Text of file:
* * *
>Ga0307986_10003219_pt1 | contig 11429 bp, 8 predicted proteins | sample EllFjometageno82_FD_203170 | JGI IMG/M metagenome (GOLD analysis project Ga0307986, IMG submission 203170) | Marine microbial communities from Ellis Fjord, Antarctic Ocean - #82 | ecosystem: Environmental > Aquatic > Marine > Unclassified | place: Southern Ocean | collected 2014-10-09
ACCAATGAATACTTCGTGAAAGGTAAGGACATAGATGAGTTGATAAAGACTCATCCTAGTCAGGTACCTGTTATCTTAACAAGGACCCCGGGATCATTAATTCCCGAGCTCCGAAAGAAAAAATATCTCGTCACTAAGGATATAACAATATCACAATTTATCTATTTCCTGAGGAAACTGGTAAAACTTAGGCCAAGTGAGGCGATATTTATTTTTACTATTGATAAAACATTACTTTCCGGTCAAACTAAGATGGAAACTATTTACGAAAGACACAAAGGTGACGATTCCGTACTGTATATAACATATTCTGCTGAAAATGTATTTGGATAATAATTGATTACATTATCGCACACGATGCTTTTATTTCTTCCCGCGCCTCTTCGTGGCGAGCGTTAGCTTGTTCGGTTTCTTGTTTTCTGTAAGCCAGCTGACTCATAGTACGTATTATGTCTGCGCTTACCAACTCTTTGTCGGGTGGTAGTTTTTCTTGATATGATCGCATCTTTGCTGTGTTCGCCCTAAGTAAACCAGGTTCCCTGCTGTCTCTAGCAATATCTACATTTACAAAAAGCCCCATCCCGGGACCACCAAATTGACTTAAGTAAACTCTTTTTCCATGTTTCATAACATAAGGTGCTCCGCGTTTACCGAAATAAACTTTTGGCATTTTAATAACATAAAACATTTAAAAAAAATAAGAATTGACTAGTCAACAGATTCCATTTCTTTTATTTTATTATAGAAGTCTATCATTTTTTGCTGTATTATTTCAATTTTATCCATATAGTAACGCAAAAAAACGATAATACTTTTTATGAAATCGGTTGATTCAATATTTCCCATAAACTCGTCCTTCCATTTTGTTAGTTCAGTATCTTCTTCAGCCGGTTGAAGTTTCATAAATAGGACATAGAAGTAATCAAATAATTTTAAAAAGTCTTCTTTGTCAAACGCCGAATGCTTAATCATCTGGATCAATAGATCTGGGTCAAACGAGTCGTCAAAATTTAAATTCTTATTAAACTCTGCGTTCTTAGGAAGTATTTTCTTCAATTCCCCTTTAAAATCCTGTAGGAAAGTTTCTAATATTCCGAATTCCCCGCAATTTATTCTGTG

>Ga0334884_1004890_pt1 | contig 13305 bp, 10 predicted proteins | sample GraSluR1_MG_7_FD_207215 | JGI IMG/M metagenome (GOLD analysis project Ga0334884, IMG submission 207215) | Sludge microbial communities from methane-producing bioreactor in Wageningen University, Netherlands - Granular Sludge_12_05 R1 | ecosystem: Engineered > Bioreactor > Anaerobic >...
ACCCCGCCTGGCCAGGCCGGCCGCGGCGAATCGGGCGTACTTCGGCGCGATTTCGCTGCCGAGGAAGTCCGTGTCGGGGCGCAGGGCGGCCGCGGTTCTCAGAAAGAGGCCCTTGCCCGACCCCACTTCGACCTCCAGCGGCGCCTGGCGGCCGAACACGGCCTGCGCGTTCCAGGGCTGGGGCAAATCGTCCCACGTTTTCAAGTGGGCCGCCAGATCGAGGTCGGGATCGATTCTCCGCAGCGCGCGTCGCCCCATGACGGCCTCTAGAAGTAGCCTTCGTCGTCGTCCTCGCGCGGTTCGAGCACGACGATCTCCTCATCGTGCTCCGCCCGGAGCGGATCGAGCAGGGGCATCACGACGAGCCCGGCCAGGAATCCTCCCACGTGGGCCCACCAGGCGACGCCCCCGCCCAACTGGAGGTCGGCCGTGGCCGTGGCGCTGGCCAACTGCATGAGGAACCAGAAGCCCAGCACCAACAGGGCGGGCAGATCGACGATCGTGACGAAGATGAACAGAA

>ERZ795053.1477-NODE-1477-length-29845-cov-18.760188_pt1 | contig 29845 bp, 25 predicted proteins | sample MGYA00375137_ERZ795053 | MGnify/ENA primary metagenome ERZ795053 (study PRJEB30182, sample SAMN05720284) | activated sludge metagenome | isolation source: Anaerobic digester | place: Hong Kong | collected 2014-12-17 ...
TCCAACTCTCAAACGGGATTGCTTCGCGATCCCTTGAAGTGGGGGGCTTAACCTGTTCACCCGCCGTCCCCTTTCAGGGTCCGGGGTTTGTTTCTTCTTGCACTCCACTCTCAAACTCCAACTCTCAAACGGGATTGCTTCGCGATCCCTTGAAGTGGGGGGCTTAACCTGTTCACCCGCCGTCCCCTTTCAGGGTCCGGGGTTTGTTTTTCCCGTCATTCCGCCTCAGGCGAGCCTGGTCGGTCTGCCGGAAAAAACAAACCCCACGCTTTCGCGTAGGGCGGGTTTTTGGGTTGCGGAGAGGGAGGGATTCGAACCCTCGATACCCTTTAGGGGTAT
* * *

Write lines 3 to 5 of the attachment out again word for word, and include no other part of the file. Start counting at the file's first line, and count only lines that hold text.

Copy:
>Ga0334884_1004890_pt1 | contig 13305 bp, 10 predicted proteins | sample GraSluR1_MG_7_FD_207215 | JGI IMG/M metagenome (GOLD analysis project Ga0334884, IMG submission 207215) | Sludge microbial communities from methane-producing bioreactor in Wageningen University, Netherlands - Granular Sludge_12_05 R1 | ecosystem: Engineered > Bioreactor > Anaerobic >...
ACCCCGCCTGGCCAGGCCGGCCGCGGCGAATCGGGCGTACTTCGGCGCGATTTCGCTGCCGAGGAAGTCCGTGTCGGGGCGCAGGGCGGCCGCGGTTCTCAGAAAGAGGCCCTTGCCCGACCCCACTTCGACCTCCAGCGGCGCCTGGCGGCCGAACACGGCCTGCGCGTTCCAGGGCTGGGGCAAATCGTCCCACGTTTTCAAGTGGGCCGCCAGATCGAGGTCGGGATCGATTCTCCGCAGCGCGCGTCGCCCCATGACGGCCTCTAGAAGTAGCCTTCGTCGTCGTCCTCGCGCGGTTCGAGCACGACGATCTCCTCATCGTGCTCCGCCCGGAGCGGATCGAGCAGGGGCATCACGACGAGCCCGGCCAGGAATCCTCCCACGTGGGCCCACCAGGCGACGCCCCCGCCCAACTGGAGGTCGGCCGTGGCCGTGGCGCTGGCCAACTGCATGAGGAACCAGAAGCCCAGCACCAACAGGGCGGGCAGATCGACGATCGTGACGAAGATGAACAGAA

>ERZ795053.1477-NODE-1477-length-29845-cov-18.760188_pt1 | contig 29845 bp, 25 predicted proteins | sample MGYA00375137_ERZ795053 | MGnify/ENA primary metagenome ERZ795053 (study PRJEB30182, sample SAMN05720284) | activated sludge metagenome | isolation source: Anaerobic digester | place: Hong Kong | collected 2014-12-17 ...